Sunday Gazette-Mail from Charleston, West Virginia on June 16, 1974 · Page 1
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June 16, 1974

Sunday Gazette-Mail from Charleston, West Virginia · Page 1

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Charleston, West Virginia
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Sunday, June 16, 1974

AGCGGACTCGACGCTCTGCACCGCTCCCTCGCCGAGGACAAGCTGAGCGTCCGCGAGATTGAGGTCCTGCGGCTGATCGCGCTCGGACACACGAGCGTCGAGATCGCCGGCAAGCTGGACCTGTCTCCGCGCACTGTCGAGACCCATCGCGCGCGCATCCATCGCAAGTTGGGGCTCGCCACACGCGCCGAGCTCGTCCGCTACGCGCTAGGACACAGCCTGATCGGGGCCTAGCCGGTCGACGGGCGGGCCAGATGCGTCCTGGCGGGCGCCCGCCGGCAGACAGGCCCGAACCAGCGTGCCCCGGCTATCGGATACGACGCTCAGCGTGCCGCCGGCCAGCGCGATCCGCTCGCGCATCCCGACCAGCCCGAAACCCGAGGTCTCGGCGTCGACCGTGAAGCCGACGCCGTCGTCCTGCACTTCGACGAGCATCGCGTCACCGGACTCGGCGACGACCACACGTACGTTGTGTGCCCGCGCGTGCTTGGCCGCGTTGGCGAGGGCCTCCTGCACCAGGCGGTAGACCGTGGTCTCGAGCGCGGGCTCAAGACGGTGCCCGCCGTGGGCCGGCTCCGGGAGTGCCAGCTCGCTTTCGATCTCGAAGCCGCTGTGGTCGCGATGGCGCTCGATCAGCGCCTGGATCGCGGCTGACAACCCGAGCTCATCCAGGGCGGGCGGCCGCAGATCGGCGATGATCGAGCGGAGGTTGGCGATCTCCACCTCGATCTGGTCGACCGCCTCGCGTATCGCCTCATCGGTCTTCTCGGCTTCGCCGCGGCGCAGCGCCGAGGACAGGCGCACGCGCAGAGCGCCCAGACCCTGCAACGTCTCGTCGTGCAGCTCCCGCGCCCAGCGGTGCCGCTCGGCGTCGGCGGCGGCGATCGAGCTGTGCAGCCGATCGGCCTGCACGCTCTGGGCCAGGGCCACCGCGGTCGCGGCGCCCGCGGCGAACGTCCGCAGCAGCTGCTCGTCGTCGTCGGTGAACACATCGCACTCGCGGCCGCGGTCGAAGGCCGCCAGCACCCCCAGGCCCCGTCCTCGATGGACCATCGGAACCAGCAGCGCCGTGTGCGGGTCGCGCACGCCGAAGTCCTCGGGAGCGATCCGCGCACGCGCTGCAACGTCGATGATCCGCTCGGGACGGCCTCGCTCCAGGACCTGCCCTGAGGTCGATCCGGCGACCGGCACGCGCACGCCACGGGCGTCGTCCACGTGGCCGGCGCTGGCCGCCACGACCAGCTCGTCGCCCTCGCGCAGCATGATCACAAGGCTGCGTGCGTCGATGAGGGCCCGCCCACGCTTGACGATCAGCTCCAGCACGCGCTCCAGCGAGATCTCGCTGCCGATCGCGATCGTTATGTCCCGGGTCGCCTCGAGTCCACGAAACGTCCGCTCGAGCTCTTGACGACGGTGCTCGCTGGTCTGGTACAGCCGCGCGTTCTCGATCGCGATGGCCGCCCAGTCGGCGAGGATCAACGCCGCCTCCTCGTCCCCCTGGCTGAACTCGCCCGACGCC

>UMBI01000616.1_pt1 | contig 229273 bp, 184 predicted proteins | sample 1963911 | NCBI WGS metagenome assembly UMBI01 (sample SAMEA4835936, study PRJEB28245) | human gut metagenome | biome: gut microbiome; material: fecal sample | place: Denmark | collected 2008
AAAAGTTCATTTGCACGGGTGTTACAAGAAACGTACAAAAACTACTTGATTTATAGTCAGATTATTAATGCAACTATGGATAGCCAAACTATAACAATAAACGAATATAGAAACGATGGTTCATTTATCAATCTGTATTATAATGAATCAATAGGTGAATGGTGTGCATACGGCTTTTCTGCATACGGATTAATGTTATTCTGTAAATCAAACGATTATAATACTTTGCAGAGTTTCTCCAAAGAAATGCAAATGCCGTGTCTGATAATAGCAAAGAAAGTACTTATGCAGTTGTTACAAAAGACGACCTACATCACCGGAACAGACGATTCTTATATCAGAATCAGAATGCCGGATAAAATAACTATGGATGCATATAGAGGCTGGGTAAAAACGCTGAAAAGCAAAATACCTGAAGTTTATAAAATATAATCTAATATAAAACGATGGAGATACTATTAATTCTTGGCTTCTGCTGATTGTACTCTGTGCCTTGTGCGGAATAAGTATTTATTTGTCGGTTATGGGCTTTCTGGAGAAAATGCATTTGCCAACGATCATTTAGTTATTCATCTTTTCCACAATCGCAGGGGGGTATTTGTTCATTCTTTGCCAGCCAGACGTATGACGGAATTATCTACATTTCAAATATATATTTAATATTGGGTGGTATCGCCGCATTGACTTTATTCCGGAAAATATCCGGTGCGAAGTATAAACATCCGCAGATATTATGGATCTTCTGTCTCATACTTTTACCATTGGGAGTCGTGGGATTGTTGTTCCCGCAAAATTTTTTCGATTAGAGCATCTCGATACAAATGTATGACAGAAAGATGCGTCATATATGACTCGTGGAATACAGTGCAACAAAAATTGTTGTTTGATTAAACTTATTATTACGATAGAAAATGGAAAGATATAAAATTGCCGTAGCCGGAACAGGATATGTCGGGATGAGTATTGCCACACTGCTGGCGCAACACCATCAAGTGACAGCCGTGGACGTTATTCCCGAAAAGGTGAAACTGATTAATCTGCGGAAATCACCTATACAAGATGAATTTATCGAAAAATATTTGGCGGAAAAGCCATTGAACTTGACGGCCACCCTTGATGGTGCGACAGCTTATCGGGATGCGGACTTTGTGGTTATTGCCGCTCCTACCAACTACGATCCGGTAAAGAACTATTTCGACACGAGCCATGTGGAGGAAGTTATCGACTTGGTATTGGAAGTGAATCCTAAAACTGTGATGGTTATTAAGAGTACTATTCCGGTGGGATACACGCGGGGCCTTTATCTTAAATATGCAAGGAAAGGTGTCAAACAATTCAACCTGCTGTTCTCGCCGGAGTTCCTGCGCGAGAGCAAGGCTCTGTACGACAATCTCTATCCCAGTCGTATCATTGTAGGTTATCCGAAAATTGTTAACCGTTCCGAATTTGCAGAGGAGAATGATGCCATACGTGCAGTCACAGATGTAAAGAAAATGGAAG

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C I T Y E D I T I O N GAZETTE -MAIL Charleston West Virginia. Sunday Morning. June 16. 1974 STATE OUTLOOK -Cooler, chance ol showers. Highs in the 70s More weather or. Page 8A. 30 Cents · · ' · ' · · · · · · . · · · - · · · - ··.··.-..·.. ··· . ..-.·. · . . . . · · . · · . · · · . · - · . . - . · . · · · · · · . - . . · . · . . . . . . . . . . . . . . M A G A Z I N E S A N D W O R L D ' S B E S T C O M I C S U.S.-Syrian Relations Nixon Aim AP, A'.V. Times After assuring Saudi Arabia of more military aid, President Nixon came to Damascus on the third stop on his Middle East tour Saturday, signaling what informants said could be the renewal of diplomatic relations with the once anti- American Syrian government. Syrian officials first estimated a crowd turnout in sweltering weather of 350,000, then switched this to 450,000. Many in the crowds waved and smiled but did not show any of the frenzy of the mil- Gandhi Favors Test Ban MEW DELHI, India-(/Pi- Prime Minister Indira Gandhi said Saturday that India would sign a pact totally banning nuclear tests "if everyone else agrees to it." But, in her first news conference since India exploded an underground nuclear device May 18, Mrs. Gandhi declared that future nuclear pacts must not discriminate against developing nations. India refused to sign the 1968 nuclear honprolif eration treaty because it maintained the pact discriminated against nations that had not yet developed their nuclear potential. Mrs. Gandhi said she : recognized that efforts had to be made to control nuclear side effects- lions of Egyptians at the start of the tour. Always on Sunday IB Building News 14D NIXON TOLD a state banquet Saturday night that a cultural exchange program with Syria was being re-established. But neither he nor President Hafez Assad mentioned the resumption of diplomatic ties broken by Syria in the 1S67 Middle East War. Syria has had close ties with the Soviet Union. Earlier both United States and Syrian sources had said restoring of diplomatic ties would be set in motion during the visit. Nixon confers with Assad before going to Israel today. American flags flew in this capital for the first time since 1967 for Nixon's arrival as the first American president ever to come here. He received a hearty handshake from Assad, an unexpected escort by Soviet-built Syrian air force MIG jets along with the welcome from the crowds in the streets on his motorcade route. The appearance of the MIGs in the skies caused momentary concern aboard the presidential jet en route from Jid- da, Saudi Arabia. At the banquet, Assad became the third Arab leader in four days to tell Nixon that Middle East peace cannot be achieved until the Palestinian question is resolved. Nixon, in response, said that this question as well as the issue of Israeli occupation of Arab lands and "other matters" must await future negotiations. "I would like to tell you that I had an instant solution for these very complex problems," Nixon said. "But you would know that I do not bring any instant solution. ..." He described the disengagement of Israli and Syria jrolan Court Keeps Jury Report Under Seal AP. X V. Times WASHINGTON - The Supreme Court released on Saturday a Watergate grand jury declaration that "Richard M. Nixon... was a member of the conspiracy to defraud the United States and to obstruct justice." At the same time, the court agreed to consider arguments by White House lawyers that the grand jury exceeded its authority when it named Nixon, by a vote of 19-0, as an un- indicted coconspirator in the Watergate coverup. remain sealed." The June 1972 date is when the jury was impaneled. In agreeing to hear St. Glair's argument that the grand jury overstepped its authority in naming Nixon, the court fixed oral arguments for July 8, the same date it is scheduled to take up the dispute over whether the President should turn over 64 more tape-recorded conversations to Jaworski. The brief order noted that Justice William H. Rehnquist took no part in consideration of the case. No dissents by any of the other eight court members were noted. The list of coconspirators was sealed by order of U.S. District Judge John J. Sirica, who will preside over the Watergate coverup trial scheduled to start Sept. 9. Last month, Sirica refused, in closed proceedings, a White House request to expunge the grand jury's list of coconspirators, though he kept the documents under seal. Nonetheless, partial word leaked to the press of the grand jury's (Turn to Page 8A, Col. 4) Oops 1 The proverbial old dog-and-the-fire-hydrant * , . . .. n . t * · » . » _ » · _ T i l fl -- joke had a rebirth Saturday in Madison, 111. Someone painted a "Snoopy" caricature on the hydrant and any further "accidents" won't be accidents, as far as the artist is concerned. Town fathers decided to keep the fancy hydrant as is. . . .but they may change their minds if it attracts cats, too. (AP Wirephoto) BUT IT REFUSED a motion by both special prosecutor Leon Jaworski and presidential attorney James D. St. Clair to make public the entire portion of the grand jury proceedings which were attached to its listing of Nixon and others as among those responsible, but not charged, in the conspiracy. The one passage made public said: "On Feb. 25, 1974, in the course of its consideration of the indictment in the instant case the June 5, 1972, grand jury, by vote of 19-0, determined that there is probable cause that Richard M. Nixon (among others) was a member of the conspiracy to defraud the United States and to obstruct justice charged in Count I of the instant indictment, and the grand jury authorized the special prosecutor to identify Richard M. Nixon (among others) as an unindicted coconspirator in connection with subsequent legal proceedings in this case." »· THE HIGH COURT ruled · that "other than this disclosure, the sealed record shall Nixon's Taxes Filed, Says Accountant _ . TM ' " 4 r troops along the Business News 4C Heig £ ts ^ tt beginning _ Classified Ads 8C-15C Columnists ··· · 2C-3C Current Affairs 1C Editorials...... 2C Home. Family 1E-14E Magazine 1M-32M Obituaries 7C Page Opposite 3C Sports..... 1D-12D Travel - 29M-32M Your Bridgework 10A and~a good beginning." He added that "now, we must move forward step by step as each case permits... .until we reach our goal of a just and equitable peace." After dining on mutton Arab-style -- a whole roasted sheep served on a platter -(Turn to Page 8A, Col. 1) 12,600 Annually Required For Moderate Life Standard OPEG Ignores Oil Price Ease QUITO, Ecuador UP) - The president of the Organization of Petroleum Exporting Countries called Saturday for a new international economic order that gave no hint of any easing of prices for consumers. "The developing countries, as producers of raw ir.aifri- als, can no longer continue to exist as helpless bystanders watching the galloping' infla- Cyclist Killed A 21-year-old Kanawha County man was killed Saturday night when the motorcycle he was riding collided hea- don with a station wagon at Dawes on Cabin Creek, state police said. Dead on arrival at Charleston Area Medical Center's Memorial Division was Ronald E. Fugate of Sharon. Troopers said Fugate's motorcycle apparently swerved into the path of the station wagon, driven by Harry Burke of Eskdale. Fugate. who police said was not wearing a helmet, died of multiple massive injuries -including a severed leg -- as a result cf the collision. He was taken to the Charleston hospital by an ambulance from the East Bank Volunteer Fire Department. Burke received treatment at the hospital for face cuts received in the accident. The accident was being investigated by Trooper G.A. Bain of the Chelyan detachment. . t ·*. tion of the industrial countries," said Jamshid Amouze- gar. AMOUZEGAR, f i n a n c e minister of Iran, said oil prices should be set in relation to'the inflation of the industrial economies, which would mean an increase to consumers. He told the opening session of the three-day OPEC meeting on oil prices that the organization of 13 major petroleum exporting nations was "being faced with a crucial test." tion that oil prices should be reduced somewhat to ease the economic effects on the industrial societies and developing nations that lack oil. His remarks emphasized what appeared to be slim prospects during the current session for consumers to get any price break from the nations that control 80 per cent of global oil exports. Ecuador's president. Guillermo Rodriguez Lara, predicted OPEC "is going to cause great changes in the present false balance of the world.'" He said OPEC's actions in recent years show "that it finally managed, to break the almost absolute control" that the "powerful and boastful capitalist cartels" exercised over the oil-rich countries. Both speeches emphasized the viewpoint of the majority of the OPEC members that oil prices for the next three months will remain unchanged. ^ By Robert A. Dobkin WASHINGTON!,?!-A typical American city family of four requires $12,600 annually to maintain a moderate standard of living, the Labor Department said Saturday. This is nearly $1,200 more than the previous year. The same family can live at an austere level for $8,200 or at a level allowing some luxuries for $18,200. the government said. The costs, calculated for fall 1973, rose 10.8 per cent, for the austerity budget, 10.3 per cent for the moderate budget and 9.9 per cent for the higher budget over the previous year. *· THE CHANGES, reflecting last year's breakaway infla- tion, were the largest annual increases since the Labor Department began publishing its urban family budget in 1966. . j Consumer prices have jumped another 5.4 per cent since last fall. The budget is based on a city family with a 38-year-old father who is an experienced worker, his nonworking wife, their 13-year-old son and 8-year-old daughter. Average lower-budget families live in rental housing without air conditioning, use public transportation or drive a used car and do most of their own cooking and washing- Moderate budget families are assumed to have pur- chased their own home six years ago, and. drive a later- model car most of the time. They buy more meat at the market and dine out occasionally. (Turn to Page 8A, Col. 5) 'Thin-Skinned' Henry Aided WASHINGTON-UP)- Sen. Mike Mansfield, D-Mont, said Saturday that Secretary of State Henry A. Kissinger is "a little thin- skinned" when it comes to criticism. Mansfield said that Kissinger told him in a personal conversation on June 8 that he was considering resigning because of the "cloud over his head" on the government wiretapping issue. "I told him he ought to roll with the punches and do his job. But I guess he's a lot more sensitive than people think," said Mansfield, the Senate majority leader. "He's a little thin-skinned and not really used to the hazards of politics, or at least not as much as he is used to the laurels." Mansfield, a member of the Senate Foreign Relations Committee, said he advised Kissinger not to quit: that his energies and capabilities are needed. WASHINGTON - (AP) As the 60-day extension for President Nixon to file his 1973 federal income tax return expired Saturday, his accountant said the return had been filed within the past several weeks. Earlier in the d a y , the White House declined to say if the return had been filed or another extension sought. But in a telephone interview, Nixoa's accountant in Los Angelas, Arthur Blech, said that he "had prepared the President's returns and they have been field "through regular channels -- there are channels set up for filing the . President's returns." The President got an extension from the normal 'April 15 filing date after an Internal Revenue Service audit of his 1969-72 returns forced major changes in the .way returns were computed for the President by his tax advisers. The IRS determined that President Nixon had underpaid his taxes by $432,787 for the four years. He agreed to pay that without further contest, including the "additional 1969 taxes even though the statute of limitations had passed for that year. Interest on the 1970-72 amounts due ran the President's bill past $465,000. He is understood to have fairly quickly paid the bill for the 1970-72 taxes, but it is not known when or if the interest due for those years and the principal amount from 1969 were paid. In its audit the IRS disallowed substantial writeoffs Nixon had taken for gifts of prepresidential papers to the National Archives. His tax treatment of property deals in Florida and California also were disallowed. A parallel audit by the congressional Joint Committee on Internal Revenue Taxation found essentially the same shortcomings in the preparation of Nixon's taxes. The f i n d i n g s were announced just several weeks before 1973 tax returns were due. Kennedy Supports Nixon Trip PARIS-ifl- Sen. Edward M. Kennedy expressed his full support for President Nixon's forthcoming visit to the Soviet Union but said in an interview published Saturday that the trip will make no difference to "the President's fate" in the Watergate affair. The Massachusetts senator, a possible contender for the Democratic presidential nomination in 1976, told the news magazine Le Point that the outcome of the Watergate crisis may be damaging to Nixon personally, but that the presidency as an institution will emerge strengthened. Asked whether Watergate could restrict Nixon's negotiating position in Moscow, Kennedy was quoted as saying: "I will support the President on this trip. When there is a real basis for discussion between two world leaders giving hope for Very significant progress, one must not hesitate to negotiate. TURN to Seek Election Probe By Kay Michael Representatives of the reform group within the West Virginia Education Assn. plan an investigation into what they call suspected WVEA voting irregularities. Harvey Bane, president of Teachers United for Rights Now (TURN), said Saturday a delegation will visit National Education Assn. (NEA) offices in Washington Tuesday to ask for help in the investigation. "It may be necessary to call in federal agencies." he said, "to see if there were violation? of the rights of indi^idu- Charleston 6 Toledo 3 als in the electoral process." He referred to the manner in which delegates to the WVEA's Delegate Assembly in May were selected. In some counties, they were elected by their fellow educators. In others, they were appointed by educators. »· THE MATTER of choosing delegates came to the fore in May. when a delegation of elected representatives from McDowell County was ousted from the Delegate Assembly and a group of appointed principals was seated in its place. TURN candidates for top WVEA offices were defeated in the Delegate Assembly- election. Shortly thereafter, the new executive committee voted not to renew the contract of James Stone, executive secretary. Bane was in Charleston Saturday to lead a demonstration of TURN members at the WVEA office where the exec- lTunioPage8A,Col.4) STATE TEACHERS ARE BRIEFED ON RESULTS OF MEETING WITH WVEA OFFICIALS Harvey Bane (At Left With Megaphone) Reports on Closed Session * '